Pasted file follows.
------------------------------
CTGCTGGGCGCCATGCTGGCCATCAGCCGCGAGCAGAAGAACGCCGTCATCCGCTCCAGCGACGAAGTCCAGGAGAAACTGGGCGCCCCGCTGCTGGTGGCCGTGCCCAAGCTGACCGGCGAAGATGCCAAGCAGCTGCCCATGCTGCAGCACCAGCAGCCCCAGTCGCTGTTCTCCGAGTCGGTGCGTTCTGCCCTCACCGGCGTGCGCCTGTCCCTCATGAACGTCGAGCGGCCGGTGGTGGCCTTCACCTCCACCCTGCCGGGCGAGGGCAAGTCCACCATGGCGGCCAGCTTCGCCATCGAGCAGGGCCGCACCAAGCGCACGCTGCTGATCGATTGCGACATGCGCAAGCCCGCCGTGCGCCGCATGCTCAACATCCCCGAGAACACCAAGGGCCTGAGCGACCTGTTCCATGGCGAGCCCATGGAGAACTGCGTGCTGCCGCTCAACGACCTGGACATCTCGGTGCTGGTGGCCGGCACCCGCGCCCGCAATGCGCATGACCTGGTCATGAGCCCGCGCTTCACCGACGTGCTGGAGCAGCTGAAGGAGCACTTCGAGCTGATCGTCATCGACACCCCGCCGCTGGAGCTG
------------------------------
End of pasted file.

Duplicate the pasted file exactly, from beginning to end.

CTGCTGGGCGCCATGCTGGCCATCAGCCGCGAGCAGAAGAACGCCGTCATCCGCTCCAGCGACGAAGTCCAGGAGAAACTGGGCGCCCCGCTGCTGGTGGCCGTGCCCAAGCTGACCGGCGAAGATGCCAAGCAGCTGCCCATGCTGCAGCACCAGCAGCCCCAGTCGCTGTTCTCCGAGTCGGTGCGTTCTGCCCTCACCGGCGTGCGCCTGTCCCTCATGAACGTCGAGCGGCCGGTGGTGGCCTTCACCTCCACCCTGCCGGGCGAGGGCAAGTCCACCATGGCGGCCAGCTTCGCCATCGAGCAGGGCCGCACCAAGCGCACGCTGCTGATCGATTGCGACATGCGCAAGCCCGCCGTGCGCCGCATGCTCAACATCCCCGAGAACACCAAGGGCCTGAGCGACCTGTTCCATGGCGAGCCCATGGAGAACTGCGTGCTGCCGCTCAACGACCTGGACATCTCGGTGCTGGTGGCCGGCACCCGCGCCCGCAATGCGCATGACCTGGTCATGAGCCCGCGCTTCACCGACGTGCTGGAGCAGCTGAAGGAGCACTTCGAGCTGATCGTCATCGACACCCCGCCGCTGGAGCTG